Of course it was only a few weeks before Clarice’s in-home sensors compiled enough data on body weight, odor, muscle mass, and fat composition to indicate Edward’s food intake might not be limited to tofu, fish, salads, and the like.  Clarice acted as any misled companion would and started investigating Edward’s credit card bills.  Multiple salads eaten at a pizzeria were an obvious clue to inquisitive software.  After all, who eats salad at a pizzeria? 

The Social Development Authority assigned Edward the “motivational” series computer based upon his personality profile, academic background, and work history. Basically, the Authority thought him a talented but lazy bum that could use someone to nag him constantly.  As Edward is not married, and has no wife to accomplish this important task, a computer home management system was installed to do the job.

The only spouse-like household function that the CLS-4 Motivational Home Management System did not perform for Edward was to have sex.  That simple fact made it perfectly compatible with the role of a nagging housewife.  And given the accurate portrayal of a nagging housewife’s behavior, Edward really had no desire to have sex with it even if such a physical act were possible.  That too, concluded Cyberlife Systems field researchers, made it an accurate manifestation of a normal, healthy marriage.  The Cyberlife Systems Customer Service Department, therefore, categorized Edward as having the perfect home life. 

Edward’s perfect home life is for the most part quite predictable.  Most days he wakes early and begrudgingly begins his morning routine.  That routine starts with some minimal amount of exercise followed by a brief argument with Clarice about what he will have for breakfast.  After that comes the morning news broadcast with a characteristically unwelcome dose of commentary provided by Clarice.  Even his bathing practice is precise with Clarice regulating the water flow rate, temperature, and time.

As with most other over-class jobs, Edward rarely has defined work hours.  He simply makes appointments and goes off to work.  His days are his own, save the occasional client that insists he perform his work at a specific time.  Most of these clients are companies or other large organizations.  The pay is better working for these large organizations and the work is more interesting as well.  Large organizations always have the most sophisticated computer systems.  And as a synthetic life surgeon, Edward enjoys interacting with them.

Edward never felt his work schedule too aggressive or too laid-back.  It was just right. Nonetheless, Clarice would often encourage him to take a vacation. “Why don’t you reduce your stress and take some time off?” she would say. Edward would, in turn, give his standard response.  “It would be better for my stress if you took some time off.”  After an appropriate amount of nagging Edward takes vacations as often as he can tolerate it.

The evenings of Edward’s perfect home life are as predictable as the mornings.  He comes home to one of Clarice’s mundane, but healthy dinners.  Edward quickly learned, as any husband already knows, that an immediate compliment about dinner is a very important component to maintaining domestic tranquility.  This age-old nightly ritual must be executed at the exact correct moment and with all apparent sincerity.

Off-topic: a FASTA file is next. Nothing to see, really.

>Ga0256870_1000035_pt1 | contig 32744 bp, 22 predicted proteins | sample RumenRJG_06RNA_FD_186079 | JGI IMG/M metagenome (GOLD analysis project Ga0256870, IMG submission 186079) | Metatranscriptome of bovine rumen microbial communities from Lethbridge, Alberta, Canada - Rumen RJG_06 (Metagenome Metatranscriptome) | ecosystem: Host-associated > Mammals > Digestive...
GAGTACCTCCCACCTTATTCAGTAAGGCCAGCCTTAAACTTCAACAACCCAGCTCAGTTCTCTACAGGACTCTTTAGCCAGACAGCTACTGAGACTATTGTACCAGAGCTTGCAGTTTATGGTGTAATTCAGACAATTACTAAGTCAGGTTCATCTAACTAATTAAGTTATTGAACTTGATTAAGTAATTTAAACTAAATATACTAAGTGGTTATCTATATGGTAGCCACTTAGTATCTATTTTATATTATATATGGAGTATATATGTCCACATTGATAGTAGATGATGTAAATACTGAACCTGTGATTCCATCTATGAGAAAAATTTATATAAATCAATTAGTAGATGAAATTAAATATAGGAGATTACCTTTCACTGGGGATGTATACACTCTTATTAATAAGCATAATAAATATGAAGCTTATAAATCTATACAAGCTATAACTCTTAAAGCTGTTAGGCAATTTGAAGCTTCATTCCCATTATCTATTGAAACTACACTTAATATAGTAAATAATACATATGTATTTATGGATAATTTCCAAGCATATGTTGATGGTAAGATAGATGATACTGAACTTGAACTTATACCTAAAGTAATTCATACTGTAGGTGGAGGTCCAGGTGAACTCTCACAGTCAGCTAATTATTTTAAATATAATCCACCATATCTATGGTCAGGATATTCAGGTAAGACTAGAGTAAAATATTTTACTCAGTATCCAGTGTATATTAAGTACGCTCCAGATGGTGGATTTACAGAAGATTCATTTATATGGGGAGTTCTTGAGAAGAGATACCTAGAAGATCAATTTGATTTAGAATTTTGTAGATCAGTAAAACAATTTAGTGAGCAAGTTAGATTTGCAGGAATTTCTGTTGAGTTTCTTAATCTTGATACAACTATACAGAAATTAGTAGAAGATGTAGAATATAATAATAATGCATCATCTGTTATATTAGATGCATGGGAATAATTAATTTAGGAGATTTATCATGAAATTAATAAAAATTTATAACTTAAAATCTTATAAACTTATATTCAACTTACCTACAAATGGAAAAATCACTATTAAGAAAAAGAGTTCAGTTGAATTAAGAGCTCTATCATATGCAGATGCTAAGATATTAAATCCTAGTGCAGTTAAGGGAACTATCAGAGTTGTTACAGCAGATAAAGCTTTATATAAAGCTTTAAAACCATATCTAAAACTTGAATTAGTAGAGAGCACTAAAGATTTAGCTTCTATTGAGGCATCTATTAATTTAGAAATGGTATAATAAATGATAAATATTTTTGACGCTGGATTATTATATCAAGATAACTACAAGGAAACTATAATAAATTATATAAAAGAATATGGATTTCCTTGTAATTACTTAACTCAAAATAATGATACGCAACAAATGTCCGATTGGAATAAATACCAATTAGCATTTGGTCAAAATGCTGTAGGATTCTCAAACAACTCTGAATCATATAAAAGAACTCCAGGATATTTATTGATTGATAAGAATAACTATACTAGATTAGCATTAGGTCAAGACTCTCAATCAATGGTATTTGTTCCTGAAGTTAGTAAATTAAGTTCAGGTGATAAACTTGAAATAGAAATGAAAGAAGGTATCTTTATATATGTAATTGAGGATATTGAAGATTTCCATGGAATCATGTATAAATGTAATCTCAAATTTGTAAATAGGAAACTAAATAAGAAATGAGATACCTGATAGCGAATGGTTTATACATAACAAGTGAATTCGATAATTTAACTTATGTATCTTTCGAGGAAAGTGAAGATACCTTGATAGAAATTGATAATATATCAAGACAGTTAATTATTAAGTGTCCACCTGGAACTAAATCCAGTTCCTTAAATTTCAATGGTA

Dinner is followed by time spent interacting with others on the Virtual Presence System.  The VPS is an often-used means of communicating in business and personal environments.  Misting jets increase the moisture content in a specific area between wafer thin upper and lower panels embedded in the ceiling and floor.  Lasers project three-dimensional images as the area between panels becomes saturated with a nearly imperceptible water vapor.

Edward’s friends on the VPS are members of the Synthetic Life Surgeons Wine Appreciation Society or the Interplanetary Gaming Group.  There are also those to be avoided.  One such person is Dr. Jerry Yapple who for some odd reason always begins conversations with the following words.  “Hello Edward.  Gee, you look like you’re putting on weight.  Are you getting fat?  Oh, maybe it’s just the way your hologram looks.”  To which Edward most often replies with a simple statement “Screw you, Jerry.”  Jerry never responds to the comment but instead sits back gently puffing on his cigar.  Edward doesn’t know why his conversations with Jerry start that way, they just do.

There are many other mysteries in Edward’s life. Women, perhaps, are  the most daunting one.  While CLS categorizes Edward as having the perfect home life, in truth, he is quite lonely.  It is a well-known fact that single men in their mid-thirties spend the majority of their free time and a considerable amount of their work time thinking about two of three activities: A. Not having a permanent relationship with a woman; B. Having a permanent relationship with woman; or C. Having sex with a woman.  In the case of interpersonal relationships a human male’s behavior can be reduced to simple mathematics where male satisfaction equals A plus C, B plus C, but not A plus B.  However, it should be noted that A plus C eventually leads to B.  B minus C often leads to A.  Math was never a strong suit for Edward so he just stayed lonely.